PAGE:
Children and parenting: "Pink for girls and football for boys" - gender biases shape our brains

The initial divisions may seem innocent, but over time, gendered worlds have a lasting effect on how children grow up to understand themselves and the decisions they make - just like how they behave in the society in which they live.

8353 views 56 reactions 4 comment(s)
Although many girls play soccer - and recently have more and more success in professional soccer - the sport is still largely considered to be predominantly male, Photo: Javier Hirschfeld/Getty Images
Although many girls play soccer - and recently have more and more success in professional soccer - the sport is still largely considered to be predominantly male, Photo: Javier Hirschfeld/Getty Images
Disclaimer: The translations are mostly done through AI translator and might not be 100% accurate.

My daughter is obsessed with all things pink and designed for girls. She reached for the pink floral dresses that they make specifically for girls even before she turned two.

She was three years old when we once saw a group of children playing football, and I told her that she could join them one day, when she grew up a little more.

"Football is not for girls," she answered me firmly. We carefully explained to her that girls also play football, although a slightly smaller number of them. We could not convince her of that. In any case, she is also very lively and he likes to play and jump, which are attributes usually attributed to boys.

Her clear ideas about what girls and boys should do were unexpected and noticeable a little too soon, but given how gendered the children's world was from the start, it wasn't hard to see how it came about.

The initial divisions may seem innocent, but over time, gendered worlds have a lasting effect on how children grow up to understand themselves and the decisions they make - just like how they behave in the society in which they live.

Gendered ideas continue to influence and establish a society that unconsciously promotes values ​​associated with toxic masculinity that are not good for anyone, regardless of how we identify. So how exactly does our obsession with gender issues have such a powerful impact on our world?

The very idea that women are intellectually inferior to men was considered a fact several centuries ago. Science has long tried to find differences that underline this assumption. Over time, numerous studies have debunked many of the alleged differences, but our world remains persistently gendered.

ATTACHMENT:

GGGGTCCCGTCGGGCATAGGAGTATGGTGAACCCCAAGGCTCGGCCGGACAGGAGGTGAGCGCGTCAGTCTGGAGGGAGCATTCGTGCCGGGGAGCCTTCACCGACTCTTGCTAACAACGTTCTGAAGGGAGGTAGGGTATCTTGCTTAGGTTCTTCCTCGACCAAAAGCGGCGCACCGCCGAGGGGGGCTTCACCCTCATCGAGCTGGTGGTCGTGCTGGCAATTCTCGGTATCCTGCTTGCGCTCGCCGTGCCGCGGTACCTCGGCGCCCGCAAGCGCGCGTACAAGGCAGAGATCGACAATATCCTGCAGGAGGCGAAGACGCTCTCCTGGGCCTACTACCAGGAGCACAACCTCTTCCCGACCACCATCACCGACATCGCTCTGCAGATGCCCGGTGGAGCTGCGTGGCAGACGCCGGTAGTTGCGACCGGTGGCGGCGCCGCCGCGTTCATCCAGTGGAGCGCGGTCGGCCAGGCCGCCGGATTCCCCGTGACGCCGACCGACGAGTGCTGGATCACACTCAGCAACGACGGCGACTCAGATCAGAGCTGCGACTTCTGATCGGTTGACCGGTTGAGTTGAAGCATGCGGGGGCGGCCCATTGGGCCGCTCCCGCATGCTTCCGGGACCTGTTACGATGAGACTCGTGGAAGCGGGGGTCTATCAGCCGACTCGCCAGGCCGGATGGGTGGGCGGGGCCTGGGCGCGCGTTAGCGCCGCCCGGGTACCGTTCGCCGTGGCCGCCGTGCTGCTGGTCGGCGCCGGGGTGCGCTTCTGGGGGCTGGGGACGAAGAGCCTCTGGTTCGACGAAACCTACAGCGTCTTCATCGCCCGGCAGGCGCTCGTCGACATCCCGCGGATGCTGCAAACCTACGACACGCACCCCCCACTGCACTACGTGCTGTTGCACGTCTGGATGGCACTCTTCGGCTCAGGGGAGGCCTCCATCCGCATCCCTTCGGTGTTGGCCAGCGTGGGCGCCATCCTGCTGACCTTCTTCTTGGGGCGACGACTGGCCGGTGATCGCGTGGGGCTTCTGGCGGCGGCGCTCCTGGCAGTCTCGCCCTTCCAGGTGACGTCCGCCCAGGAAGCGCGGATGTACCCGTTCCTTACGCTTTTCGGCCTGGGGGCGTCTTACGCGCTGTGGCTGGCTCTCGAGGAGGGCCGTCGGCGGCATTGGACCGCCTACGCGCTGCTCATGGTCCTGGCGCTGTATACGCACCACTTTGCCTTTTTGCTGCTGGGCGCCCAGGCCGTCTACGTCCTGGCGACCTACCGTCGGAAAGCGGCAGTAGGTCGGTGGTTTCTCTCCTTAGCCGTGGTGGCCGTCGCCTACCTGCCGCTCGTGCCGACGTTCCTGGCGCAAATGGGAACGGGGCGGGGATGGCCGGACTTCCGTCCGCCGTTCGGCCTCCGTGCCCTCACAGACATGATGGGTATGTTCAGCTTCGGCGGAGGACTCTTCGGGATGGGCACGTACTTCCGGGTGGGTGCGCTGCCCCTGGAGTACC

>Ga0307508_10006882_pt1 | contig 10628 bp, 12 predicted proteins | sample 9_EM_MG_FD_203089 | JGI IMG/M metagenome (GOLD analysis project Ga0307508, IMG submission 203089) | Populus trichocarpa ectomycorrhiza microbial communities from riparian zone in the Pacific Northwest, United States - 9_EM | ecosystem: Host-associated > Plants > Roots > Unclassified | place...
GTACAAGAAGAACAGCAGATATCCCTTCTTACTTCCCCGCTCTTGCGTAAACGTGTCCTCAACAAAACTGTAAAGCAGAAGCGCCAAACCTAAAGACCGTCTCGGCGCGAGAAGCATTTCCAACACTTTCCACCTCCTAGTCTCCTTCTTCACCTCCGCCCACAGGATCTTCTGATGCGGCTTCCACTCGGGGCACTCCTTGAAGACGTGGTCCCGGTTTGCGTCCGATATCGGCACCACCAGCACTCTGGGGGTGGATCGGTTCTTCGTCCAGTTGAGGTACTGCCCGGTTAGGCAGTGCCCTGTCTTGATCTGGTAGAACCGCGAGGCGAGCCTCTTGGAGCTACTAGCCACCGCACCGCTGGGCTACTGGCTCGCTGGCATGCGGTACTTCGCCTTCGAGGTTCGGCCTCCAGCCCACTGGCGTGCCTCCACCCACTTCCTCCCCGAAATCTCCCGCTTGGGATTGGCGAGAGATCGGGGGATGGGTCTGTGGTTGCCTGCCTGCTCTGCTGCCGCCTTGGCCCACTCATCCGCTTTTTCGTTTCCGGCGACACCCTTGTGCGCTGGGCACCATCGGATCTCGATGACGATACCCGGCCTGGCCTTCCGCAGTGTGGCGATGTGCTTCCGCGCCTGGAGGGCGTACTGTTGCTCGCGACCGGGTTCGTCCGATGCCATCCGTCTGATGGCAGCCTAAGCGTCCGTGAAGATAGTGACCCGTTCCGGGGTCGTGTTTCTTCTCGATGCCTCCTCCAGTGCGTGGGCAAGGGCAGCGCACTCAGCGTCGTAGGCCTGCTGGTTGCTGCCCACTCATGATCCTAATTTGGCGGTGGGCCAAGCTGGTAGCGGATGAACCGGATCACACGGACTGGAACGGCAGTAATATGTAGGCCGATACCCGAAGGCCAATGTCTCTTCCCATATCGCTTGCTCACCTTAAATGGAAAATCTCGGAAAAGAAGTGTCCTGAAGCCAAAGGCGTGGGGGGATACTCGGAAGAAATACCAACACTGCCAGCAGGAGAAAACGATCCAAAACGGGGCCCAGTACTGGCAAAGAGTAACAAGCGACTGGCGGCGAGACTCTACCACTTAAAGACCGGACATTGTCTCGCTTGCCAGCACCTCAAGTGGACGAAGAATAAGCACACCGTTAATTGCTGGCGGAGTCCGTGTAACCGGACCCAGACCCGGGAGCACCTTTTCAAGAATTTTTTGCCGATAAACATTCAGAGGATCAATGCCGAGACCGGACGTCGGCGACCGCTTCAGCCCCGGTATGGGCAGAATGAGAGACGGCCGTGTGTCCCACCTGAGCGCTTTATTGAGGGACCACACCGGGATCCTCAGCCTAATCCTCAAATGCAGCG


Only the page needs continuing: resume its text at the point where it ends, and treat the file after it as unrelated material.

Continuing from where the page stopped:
When you think about it, all of this is not at all surprising given the way we are exposed to socialization as children. Parents and guardians do not want to treat boys and girls differently, but the evidence shows that they do just that.

It all starts before birth when mothers describe the baby's movements in different ways in case they know they will baby to be male. Male babies are most often described as "livelier" and "stronger", but such differences do not exist when mothers do not know the sex of the child in advance.

Since it became possible to identify the biological sex with the help of a scanner, one of the first questions of future parents is whether they will have a boy or a girl. They are before that the shape and size of the abdomen were used to determine sex, despite the fact that there was no evidence that the method worked.

Somewhat more subtly are the different words we use to describe boys and girls, even when describing their identical behavior. And when we add gender-defined toys to all of that, we only reinforce the differences in traits and hobbies that are already assigned to the male or female gender.

The way children play is an extremely important part of development. This is how children initially develop their skills and occupations. Playing blocks encourage an interest in building, while dolls can encourage caring and understanding of others. The variety of experiences we gain through play is obviously important.

"When we target one type of building block to only one half of the population, it means that half of the population will develop a certain skill or type of interest," says Christia Brown, professor of psychology at the University of Kentucky.